1817 - Young, George - History of Whitby (2)

From International Robin Hood Bibliography
Date 1817
Author Young, George
Title The History of Whitby and of Whitby Abbey

Robin Hood's Bay; Robin Hood; Robert earl of Huntington; Little John; [Whitby Abbey]; Robin Hood's Close [Whitby Laithes]; Little John's Close [Whitby Laithes];

[Robin Hood's Stoe, Whitby Laithes]; [Little John's Stone, Whitby Laithes]; [Robin Hood's Bay]; [Robin Hood's Butts, Brow Moor]
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From north to south: Whitby Abbey, the Robin Hood-related places at Whitby Laithes, and Ravenscar. Near Whitby Laithes, only Little John's Stone is (visibly) indicated, but you can zoom in using the scroll wheel on your mouse to see Little John's Close, Robin Hood's Close, and Robin Hood's Stone indicated as well.

By Henrik Thiil Nielsen, 2016-05-31. Revised by Henrik Thiil Nielsen, 2021-01-07.


Nearer [than Stainton Dale] to Whitby is the inlet called Robin Hood's Bay, in the north-west part of which there is a fishing town of the same name, of a romantic appearance, containing about 1000 inhabitants. The village and bay derive their name from the celebrated outlaw Robin Hood, who is said to have frequented the spot.§ [...]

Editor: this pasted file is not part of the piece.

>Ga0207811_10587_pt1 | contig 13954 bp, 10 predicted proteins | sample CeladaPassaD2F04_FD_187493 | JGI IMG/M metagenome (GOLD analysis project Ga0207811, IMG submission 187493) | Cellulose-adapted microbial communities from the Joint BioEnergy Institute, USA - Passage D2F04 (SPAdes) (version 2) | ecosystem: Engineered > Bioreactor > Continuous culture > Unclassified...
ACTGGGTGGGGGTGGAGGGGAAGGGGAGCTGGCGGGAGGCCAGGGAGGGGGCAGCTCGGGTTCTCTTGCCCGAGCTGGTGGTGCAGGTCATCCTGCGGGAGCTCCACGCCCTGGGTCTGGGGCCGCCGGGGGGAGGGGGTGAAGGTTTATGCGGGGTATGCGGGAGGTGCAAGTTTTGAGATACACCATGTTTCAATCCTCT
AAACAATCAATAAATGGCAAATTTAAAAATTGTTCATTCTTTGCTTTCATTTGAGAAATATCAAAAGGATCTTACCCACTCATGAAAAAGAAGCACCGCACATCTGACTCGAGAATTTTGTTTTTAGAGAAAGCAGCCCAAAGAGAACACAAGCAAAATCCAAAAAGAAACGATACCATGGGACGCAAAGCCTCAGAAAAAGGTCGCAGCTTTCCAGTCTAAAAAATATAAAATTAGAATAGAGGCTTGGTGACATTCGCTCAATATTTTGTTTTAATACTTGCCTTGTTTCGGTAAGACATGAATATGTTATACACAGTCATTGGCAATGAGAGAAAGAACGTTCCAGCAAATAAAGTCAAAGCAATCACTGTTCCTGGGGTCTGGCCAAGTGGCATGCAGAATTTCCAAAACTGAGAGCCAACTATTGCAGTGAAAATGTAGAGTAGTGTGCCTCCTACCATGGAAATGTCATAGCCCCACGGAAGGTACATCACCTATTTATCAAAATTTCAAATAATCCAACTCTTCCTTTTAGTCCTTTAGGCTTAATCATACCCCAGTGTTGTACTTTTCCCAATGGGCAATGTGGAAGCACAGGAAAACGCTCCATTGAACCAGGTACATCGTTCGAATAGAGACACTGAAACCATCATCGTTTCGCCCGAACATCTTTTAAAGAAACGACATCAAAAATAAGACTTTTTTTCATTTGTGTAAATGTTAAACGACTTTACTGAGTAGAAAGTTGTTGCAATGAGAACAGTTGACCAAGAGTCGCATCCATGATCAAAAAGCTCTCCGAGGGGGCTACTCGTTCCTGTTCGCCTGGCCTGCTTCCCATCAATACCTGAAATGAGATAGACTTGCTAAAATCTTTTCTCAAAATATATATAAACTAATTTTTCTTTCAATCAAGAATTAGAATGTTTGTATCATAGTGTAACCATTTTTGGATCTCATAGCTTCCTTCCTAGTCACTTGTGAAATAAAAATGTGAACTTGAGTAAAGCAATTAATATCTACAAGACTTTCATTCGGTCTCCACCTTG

[Note §:] This Robin Hood (or Robert earl of Huntington) celebrated for his predatory exploits, is said to have died in the year 1247. According to tradition, he and his trusty mate Little John went to dine with one of the abbots of Whitby, and being desired by the abbot to try how far each of them could shoot an arrow, they both shot from the top of the abbey, and their arrows fell on the west side of Whitby Lathes, beside the lane leading from thence to Stainsacre; that of Robin Hood falling on the north side of the lane, and that of Little John about 100 feet further, on the south side of the lane. In the spot where Robin's arrow is said to have lighted stands a stone pillar about a foot square, and 4 feet high; and a similar pillar 2½ feet high, marks the place where John's arrow fell. The fields on the one side are called Robin Hood closes, and those on the other Little John closes. They are so termed in the conveyance, dated in 1713, from Hugh Cholmley, Esq. to John Watson, ancestor to the present proprietor, Mr. Rob. Watson. The tradition is scarcely credible, the distance of those pillars from the abbey being about a mile and a half. Much more incredible is the tradition, that Robin shot an arrow from the height where Stoupe Brow beacon is placed, right across the bay to the town which bears his name; having resolved to build a town where the arrow lighted. To the south of that beacon are two or three tumuli or barrows, called Robin Hood's butts; from a fabulous story of his using them as butts, when he exercised his men in shooting.[1]

Source Notes

IRHB's ellipses. Italics as in source.



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